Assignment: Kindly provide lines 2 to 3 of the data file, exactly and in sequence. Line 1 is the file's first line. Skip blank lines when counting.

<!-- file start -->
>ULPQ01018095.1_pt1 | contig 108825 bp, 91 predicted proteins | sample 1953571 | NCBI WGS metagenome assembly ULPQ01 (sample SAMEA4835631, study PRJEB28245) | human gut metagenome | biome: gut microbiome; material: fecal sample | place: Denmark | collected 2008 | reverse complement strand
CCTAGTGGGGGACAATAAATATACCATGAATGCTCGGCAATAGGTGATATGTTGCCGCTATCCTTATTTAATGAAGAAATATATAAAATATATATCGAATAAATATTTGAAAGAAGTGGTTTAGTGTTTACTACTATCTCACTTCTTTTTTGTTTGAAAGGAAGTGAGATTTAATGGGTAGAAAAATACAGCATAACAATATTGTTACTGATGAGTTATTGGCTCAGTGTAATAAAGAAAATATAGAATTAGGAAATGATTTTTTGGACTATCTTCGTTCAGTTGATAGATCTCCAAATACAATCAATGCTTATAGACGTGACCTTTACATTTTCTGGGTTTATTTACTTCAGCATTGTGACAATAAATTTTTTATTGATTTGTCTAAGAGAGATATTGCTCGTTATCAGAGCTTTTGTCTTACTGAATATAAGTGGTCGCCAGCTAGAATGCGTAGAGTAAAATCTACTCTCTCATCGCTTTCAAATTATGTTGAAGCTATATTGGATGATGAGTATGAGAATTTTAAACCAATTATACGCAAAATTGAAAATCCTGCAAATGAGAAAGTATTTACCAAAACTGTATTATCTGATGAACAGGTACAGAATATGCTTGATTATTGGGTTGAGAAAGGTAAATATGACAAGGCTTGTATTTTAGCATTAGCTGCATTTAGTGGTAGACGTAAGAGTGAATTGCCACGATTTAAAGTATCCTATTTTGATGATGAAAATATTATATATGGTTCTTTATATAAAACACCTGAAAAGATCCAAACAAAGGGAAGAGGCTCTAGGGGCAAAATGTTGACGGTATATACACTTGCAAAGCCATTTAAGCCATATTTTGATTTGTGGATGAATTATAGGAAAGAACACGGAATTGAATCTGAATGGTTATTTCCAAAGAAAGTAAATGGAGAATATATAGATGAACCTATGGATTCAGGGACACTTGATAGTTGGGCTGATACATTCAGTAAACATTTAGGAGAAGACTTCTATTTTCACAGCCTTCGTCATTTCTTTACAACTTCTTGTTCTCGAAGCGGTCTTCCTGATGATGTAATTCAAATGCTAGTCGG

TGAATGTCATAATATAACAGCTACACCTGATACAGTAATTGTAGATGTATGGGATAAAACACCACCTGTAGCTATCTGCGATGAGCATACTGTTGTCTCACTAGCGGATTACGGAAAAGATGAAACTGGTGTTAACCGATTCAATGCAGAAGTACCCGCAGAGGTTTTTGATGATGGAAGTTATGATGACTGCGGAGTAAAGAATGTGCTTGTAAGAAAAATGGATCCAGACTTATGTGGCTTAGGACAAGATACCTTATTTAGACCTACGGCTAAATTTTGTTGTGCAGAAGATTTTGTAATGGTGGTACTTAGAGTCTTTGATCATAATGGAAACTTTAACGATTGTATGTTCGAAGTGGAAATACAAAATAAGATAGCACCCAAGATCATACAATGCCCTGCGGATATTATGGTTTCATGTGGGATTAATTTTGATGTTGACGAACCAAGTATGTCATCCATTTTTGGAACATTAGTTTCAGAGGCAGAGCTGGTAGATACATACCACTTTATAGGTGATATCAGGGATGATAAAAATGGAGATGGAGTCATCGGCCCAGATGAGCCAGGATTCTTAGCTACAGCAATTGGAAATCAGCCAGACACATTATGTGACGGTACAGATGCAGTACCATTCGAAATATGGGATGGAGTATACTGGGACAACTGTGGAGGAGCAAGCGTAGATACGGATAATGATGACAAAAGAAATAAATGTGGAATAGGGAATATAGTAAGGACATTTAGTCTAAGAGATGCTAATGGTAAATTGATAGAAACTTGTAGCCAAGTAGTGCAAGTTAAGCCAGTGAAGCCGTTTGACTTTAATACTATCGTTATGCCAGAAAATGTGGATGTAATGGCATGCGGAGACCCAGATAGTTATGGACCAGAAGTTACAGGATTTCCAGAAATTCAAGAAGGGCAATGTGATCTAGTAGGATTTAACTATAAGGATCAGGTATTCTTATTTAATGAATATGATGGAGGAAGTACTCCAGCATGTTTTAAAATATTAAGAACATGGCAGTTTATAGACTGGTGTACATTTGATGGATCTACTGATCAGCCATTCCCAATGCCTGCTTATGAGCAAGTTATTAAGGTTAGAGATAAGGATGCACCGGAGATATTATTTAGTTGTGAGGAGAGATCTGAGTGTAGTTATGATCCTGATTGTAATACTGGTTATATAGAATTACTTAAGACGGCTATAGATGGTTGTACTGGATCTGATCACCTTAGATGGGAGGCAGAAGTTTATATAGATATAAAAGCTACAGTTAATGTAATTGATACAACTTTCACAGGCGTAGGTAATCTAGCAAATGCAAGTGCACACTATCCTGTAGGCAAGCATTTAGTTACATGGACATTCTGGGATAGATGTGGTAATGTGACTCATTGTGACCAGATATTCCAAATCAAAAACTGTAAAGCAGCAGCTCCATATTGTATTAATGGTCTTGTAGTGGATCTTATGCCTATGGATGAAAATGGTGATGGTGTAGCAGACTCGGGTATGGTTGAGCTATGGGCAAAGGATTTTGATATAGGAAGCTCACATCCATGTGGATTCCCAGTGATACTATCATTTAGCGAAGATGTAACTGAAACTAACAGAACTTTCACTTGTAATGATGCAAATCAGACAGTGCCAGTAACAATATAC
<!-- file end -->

CCTAGTGGGGGACAATAAATATACCATGAATGCTCGGCAATAGGTGATATGTTGCCGCTATCCTTATTTAATGAAGAAATATATAAAATATATATCGAATAAATATTTGAAAGAAGTGGTTTAGTGTTTACTACTATCTCACTTCTTTTTTGTTTGAAAGGAAGTGAGATTTAATGGGTAGAAAAATACAGCATAACAATATTGTTACTGATGAGTTATTGGCTCAGTGTAATAAAGAAAATATAGAATTAGGAAATGATTTTTTGGACTATCTTCGTTCAGTTGATAGATCTCCAAATACAATCAATGCTTATAGACGTGACCTTTACATTTTCTGGGTTTATTTACTTCAGCATTGTGACAATAAATTTTTTATTGATTTGTCTAAGAGAGATATTGCTCGTTATCAGAGCTTTTGTCTTACTGAATATAAGTGGTCGCCAGCTAGAATGCGTAGAGTAAAATCTACTCTCTCATCGCTTTCAAATTATGTTGAAGCTATATTGGATGATGAGTATGAGAATTTTAAACCAATTATACGCAAAATTGAAAATCCTGCAAATGAGAAAGTATTTACCAAAACTGTATTATCTGATGAACAGGTACAGAATATGCTTGATTATTGGGTTGAGAAAGGTAAATATGACAAGGCTTGTATTTTAGCATTAGCTGCATTTAGTGGTAGACGTAAGAGTGAATTGCCACGATTTAAAGTATCCTATTTTGATGATGAAAATATTATATATGGTTCTTTATATAAAACACCTGAAAAGATCCAAACAAAGGGAAGAGGCTCTAGGGGCAAAATGTTGACGGTATATACACTTGCAAAGCCATTTAAGCCATATTTTGATTTGTGGATGAATTATAGGAAAGAACACGGAATTGAATCTGAATGGTTATTTCCAAAGAAAGTAAATGGAGAATATATAGATGAACCTATGGATTCAGGGACACTTGATAGTTGGGCTGATACATTCAGTAAACATTTAGGAGAAGACTTCTATTTTCACAGCCTTCGTCATTTCTTTACAACTTCTTGTTCTCGAAGCGGTCTTCCTGATGATGTAATTCAAATGCTAGTCGG

TGAATGTCATAATATAACAGCTACACCTGATACAGTAATTGTAGATGTATGGGATAAAACACCACCTGTAGCTATCTGCGATGAGCATACTGTTGTCTCACTAGCGGATTACGGAAAAGATGAAACTGGTGTTAACCGATTCAATGCAGAAGTACCCGCAGAGGTTTTTGATGATGGAAGTTATGATGACTGCGGAGTAAAGAATGTGCTTGTAAGAAAAATGGATCCAGACTTATGTGGCTTAGGACAAGATACCTTATTTAGACCTACGGCTAAATTTTGTTGTGCAGAAGATTTTGTAATGGTGGTACTTAGAGTCTTTGATCATAATGGAAACTTTAACGATTGTATGTTCGAAGTGGAAATACAAAATAAGATAGCACCCAAGATCATACAATGCCCTGCGGATATTATGGTTTCATGTGGGATTAATTTTGATGTTGACGAACCAAGTATGTCATCCATTTTTGGAACATTAGTTTCAGAGGCAGAGCTGGTAGATACATACCACTTTATAGGTGATATCAGGGATGATAAAAATGGAGATGGAGTCATCGGCCCAGATGAGCCAGGATTCTTAGCTACAGCAATTGGAAATCAGCCAGACACATTATGTGACGGTACAGATGCAGTACCATTCGAAATATGGGATGGAGTATACTGGGACAACTGTGGAGGAGCAAGCGTAGATACGGATAATGATGACAAAAGAAATAAATGTGGAATAGGGAATATAGTAAGGACATTTAGTCTAAGAGATGCTAATGGTAAATTGATAGAAACTTGTAGCCAAGTAGTGCAAGTTAAGCCAGTGAAGCCGTTTGACTTTAATACTATCGTTATGCCAGAAAATGTGGATGTAATGGCATGCGGAGACCCAGATAGTTATGGACCAGAAGTTACAGGATTTCCAGAAATTCAAGAAGGGCAATGTGATCTAGTAGGATTTAACTATAAGGATCAGGTATTCTTATTTAATGAATATGATGGAGGAAGTACTCCAGCATGTTTTAAAATATTAAGAACATGGCAGTTTATAGACTGGTGTACATTTGATGGATCTACTGATCAGCCATTCCCAATGCCTGCTTATGAGCAAGTTATTAAGGTTAGAGATAAGGATGCACCGGAGATATTATTTAGTTGTGAGGAGAGATCTGAGTGTAGTTATGATCCTGATTGTAATACTGGTTATATAGAATTACTTAAGACGGCTATAGATGGTTGTACTGGATCTGATCACCTTAGATGGGAGGCAGAAGTTTATATAGATATAAAAGCTACAGTTAATGTAATTGATACAACTTTCACAGGCGTAGGTAATCTAGCAAATGCAAGTGCACACTATCCTGTAGGCAAGCATTTAGTTACATGGACATTCTGGGATAGATGTGGTAATGTGACTCATTGTGACCAGATATTCCAAATCAAAAACTGTAAAGCAGCAGCTCCATATTGTATTAATGGTCTTGTAGTGGATCTTATGCCTATGGATGAAAATGGTGATGGTGTAGCAGACTCGGGTATGGTTGAGCTATGGGCAAAGGATTTTGATATAGGAAGCTCACATCCATGTGGATTCCCAGTGATACTATCATTTAGCGAAGATGTAACTGAAACTAACAGAACTTTCACTTGTAATGATGCAAATCAGACAGTGCCAGTAACAATATAC